Two weeks ago, we introduced you to Observations, our new series featuring the latest findings by Chilean telescopes. Why Chile, you may ask? Well, because it’s the most important single place on Earth for observational astronomy. But also because our latest planetarium show, Big Astronomy: People, Places, Discoveries, covers this exact topic! And while you can’t come to the Academy and Morrison Planetarium to see the show (yet), we are live streaming it weekly on YouTube, each Wednesday at 11:30 a.m. (Here’s the link for tomorrow’s broadcast.)
The show covers why Chile is the perfect place to build telescopes and much more, and we focus on three of the many telescopes found in that narrow country. For our first report this week, let’s talk about the beautiful image above, released yesterday by the Dark Energy Camera (“DECam” for short) mounted onto the Víctor M. Blanco four-meter Telescope at the Cerro Tololo Inter-American Observatory (CTIO). (Big Astronomy talks a lot about DECam.)
The initial purpose of DECam was a dark energy survey that ended in 2019. Members of the astronomical community can now apply for time to use it for all sorts of observations, and the data collected are made publicly available. In this case, Messier 83 was imaged to aid future surveys of the upcoming Vera C. Rubin Observatory, just down the road from CTIO. It took 163 separate DECam exposures, with a total combined exposure time of over 11.3 hours, to create this portrait of the spiral galaxy—one of our close neighbors at only 15 million light years away. Lovely, isn’t it?
Observations from another telescope featured in Big Astronomy, the Atacama Large Millimeter/submillimeter Array (ALMA), also made the news recently. Astrophysicists used ALMA to observe a tidal dwarf galaxy (TDG) in order to understand how stars form. TDGs emerge from the debris of two older galaxies colliding with great force. They are active star-forming systems and pristine environments for scientists trying to piece together the early days of other galaxies, including our own Milky Way.
It’s understood that stars form within regions of molecular clouds. And, indeed, the researchers found that a TDG’s molecular clouds are similar to those found in the Milky Way, both in terms of size and content, hinting at a universality of the star-formation process. There was one surprise: large amounts of dispersed, or diffuse, gas. “This most likely means most of the molecular gas in this tidal dwarf galaxy is not involved in forming stars,” says lead author Miguel Querejeta. “ALMA’s observations were made with great precision so we can say with confidence that the contribution of diffuse gas is much higher in the tidal dwarf galaxy we studied than typically found in normal galaxies.”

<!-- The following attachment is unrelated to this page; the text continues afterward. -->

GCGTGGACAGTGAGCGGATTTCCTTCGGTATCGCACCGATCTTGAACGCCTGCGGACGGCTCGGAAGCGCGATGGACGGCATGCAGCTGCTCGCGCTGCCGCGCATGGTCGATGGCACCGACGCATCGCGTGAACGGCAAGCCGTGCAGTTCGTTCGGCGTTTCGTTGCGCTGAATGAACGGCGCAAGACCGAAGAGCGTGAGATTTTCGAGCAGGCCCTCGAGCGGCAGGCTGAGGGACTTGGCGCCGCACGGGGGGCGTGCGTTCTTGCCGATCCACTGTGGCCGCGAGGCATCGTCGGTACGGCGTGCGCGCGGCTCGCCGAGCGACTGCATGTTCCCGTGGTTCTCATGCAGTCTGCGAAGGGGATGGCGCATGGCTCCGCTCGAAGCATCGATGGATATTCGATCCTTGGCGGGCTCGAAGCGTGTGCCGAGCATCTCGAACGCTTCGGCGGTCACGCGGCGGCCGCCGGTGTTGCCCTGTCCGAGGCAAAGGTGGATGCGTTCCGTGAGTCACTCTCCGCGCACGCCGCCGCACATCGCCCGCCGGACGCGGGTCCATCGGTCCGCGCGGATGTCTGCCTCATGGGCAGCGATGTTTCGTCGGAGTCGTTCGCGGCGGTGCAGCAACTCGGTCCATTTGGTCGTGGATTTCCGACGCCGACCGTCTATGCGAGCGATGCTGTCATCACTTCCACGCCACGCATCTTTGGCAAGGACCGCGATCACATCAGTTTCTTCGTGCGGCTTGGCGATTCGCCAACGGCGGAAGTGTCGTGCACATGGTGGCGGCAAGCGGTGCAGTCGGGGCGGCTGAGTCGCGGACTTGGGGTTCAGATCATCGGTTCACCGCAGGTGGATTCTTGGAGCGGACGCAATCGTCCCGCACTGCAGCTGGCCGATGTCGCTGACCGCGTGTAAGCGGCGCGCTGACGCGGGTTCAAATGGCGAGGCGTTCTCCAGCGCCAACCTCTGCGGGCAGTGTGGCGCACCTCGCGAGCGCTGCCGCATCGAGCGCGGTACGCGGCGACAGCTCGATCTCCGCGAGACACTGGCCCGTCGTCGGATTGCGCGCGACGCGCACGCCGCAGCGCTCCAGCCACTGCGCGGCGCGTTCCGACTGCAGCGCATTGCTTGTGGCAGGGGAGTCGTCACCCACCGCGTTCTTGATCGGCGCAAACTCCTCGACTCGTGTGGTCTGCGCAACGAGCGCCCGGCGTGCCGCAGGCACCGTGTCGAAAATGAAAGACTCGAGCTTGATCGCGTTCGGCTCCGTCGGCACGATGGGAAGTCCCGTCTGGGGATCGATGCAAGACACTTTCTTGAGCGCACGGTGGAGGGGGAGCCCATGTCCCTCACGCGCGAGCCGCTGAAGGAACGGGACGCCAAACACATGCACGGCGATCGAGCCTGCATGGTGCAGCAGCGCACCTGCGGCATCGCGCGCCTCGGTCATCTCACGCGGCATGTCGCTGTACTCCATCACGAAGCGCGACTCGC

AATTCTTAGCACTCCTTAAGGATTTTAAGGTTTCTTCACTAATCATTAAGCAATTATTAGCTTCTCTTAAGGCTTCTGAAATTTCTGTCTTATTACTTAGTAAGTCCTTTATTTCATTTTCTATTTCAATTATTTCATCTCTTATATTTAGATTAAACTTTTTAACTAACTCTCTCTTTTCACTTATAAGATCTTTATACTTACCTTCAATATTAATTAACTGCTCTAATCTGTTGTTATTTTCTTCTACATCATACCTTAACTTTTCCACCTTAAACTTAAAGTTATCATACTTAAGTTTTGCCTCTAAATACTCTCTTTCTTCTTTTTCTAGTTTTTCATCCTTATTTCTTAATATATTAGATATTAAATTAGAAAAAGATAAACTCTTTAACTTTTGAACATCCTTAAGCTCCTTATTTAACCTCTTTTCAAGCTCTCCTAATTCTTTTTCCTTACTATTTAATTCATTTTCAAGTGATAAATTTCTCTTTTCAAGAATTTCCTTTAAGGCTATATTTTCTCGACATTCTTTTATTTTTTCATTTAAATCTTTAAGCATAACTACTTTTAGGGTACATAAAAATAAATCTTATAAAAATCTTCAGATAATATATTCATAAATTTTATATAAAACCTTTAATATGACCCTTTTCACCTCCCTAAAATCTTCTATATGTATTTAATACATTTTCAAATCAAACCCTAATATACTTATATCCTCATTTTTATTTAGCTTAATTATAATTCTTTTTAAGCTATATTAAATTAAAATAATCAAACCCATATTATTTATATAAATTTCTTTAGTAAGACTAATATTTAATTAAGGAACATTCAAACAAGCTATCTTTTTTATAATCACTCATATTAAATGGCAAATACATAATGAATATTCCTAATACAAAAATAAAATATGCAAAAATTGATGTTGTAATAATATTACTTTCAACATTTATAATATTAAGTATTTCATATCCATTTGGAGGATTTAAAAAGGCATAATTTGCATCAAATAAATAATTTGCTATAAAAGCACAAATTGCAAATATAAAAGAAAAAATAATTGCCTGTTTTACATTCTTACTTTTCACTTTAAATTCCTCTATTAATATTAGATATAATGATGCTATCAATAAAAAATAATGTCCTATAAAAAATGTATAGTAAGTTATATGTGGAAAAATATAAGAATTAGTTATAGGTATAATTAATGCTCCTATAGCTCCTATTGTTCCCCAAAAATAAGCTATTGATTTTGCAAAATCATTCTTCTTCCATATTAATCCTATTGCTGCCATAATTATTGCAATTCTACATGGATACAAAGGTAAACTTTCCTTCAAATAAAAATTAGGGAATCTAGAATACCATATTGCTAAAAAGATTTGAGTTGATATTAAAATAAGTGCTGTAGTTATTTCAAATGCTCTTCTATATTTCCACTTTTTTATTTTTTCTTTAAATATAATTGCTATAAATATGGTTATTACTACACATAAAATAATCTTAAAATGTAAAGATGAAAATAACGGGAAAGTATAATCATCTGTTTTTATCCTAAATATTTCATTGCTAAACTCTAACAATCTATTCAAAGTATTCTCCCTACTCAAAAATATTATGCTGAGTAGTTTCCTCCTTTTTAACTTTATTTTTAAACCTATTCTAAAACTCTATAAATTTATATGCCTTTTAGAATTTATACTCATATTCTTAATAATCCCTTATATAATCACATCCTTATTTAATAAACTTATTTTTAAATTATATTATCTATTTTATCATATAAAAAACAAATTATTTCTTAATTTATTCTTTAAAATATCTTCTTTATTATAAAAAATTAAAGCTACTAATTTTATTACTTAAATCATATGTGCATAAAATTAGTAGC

Finally, let’s visit the Magellan telescopes at Las Campanas Observatory, where a group of MIT astronomers teased apart light from stars in the Tucana II dwarf galaxy to determine their “metal” content (note that astronomers refer to anything heavier than helium as a metal, which is a little different than the definition you probably learned in chemistry class). The stars within Tucana II were known to have low metal content, which indicates they likely formed very early on, when the Universe was not yet producing heavy elements in abundance. In fact, the stars at Tucana II’s core were previously found to have such low metal content that the galaxy was deemed the most chemically primitive of the known “ultrafaint” dwarf galaxies.
But, wait! The new observations from Magellan show that the outer stars are three times more metal-poor, and therefore more primitive, than those at the center! “This is the first time we've seen something that looks like a chemical difference between the inner and outer stars in an ancient galaxy,” says MIT’s Anirudh Chiti.
A likely explanation for the imbalance may be an early galactic merger, in which a small galaxy—possibly among the first generation of galaxies to form in the Universe—swallowed another nearby galaxy. This galactic cannibalism occurs constantly throughout the Universe today, but it’s unclear whether early galaxies merged in a similar way.
“We may be seeing the first signature of galactic cannibalism,” MIT’s Anna Frebel says. “One galaxy may have eaten one of its slightly smaller, more primitive neighbors, that then spilled all its stars into the outskirts.”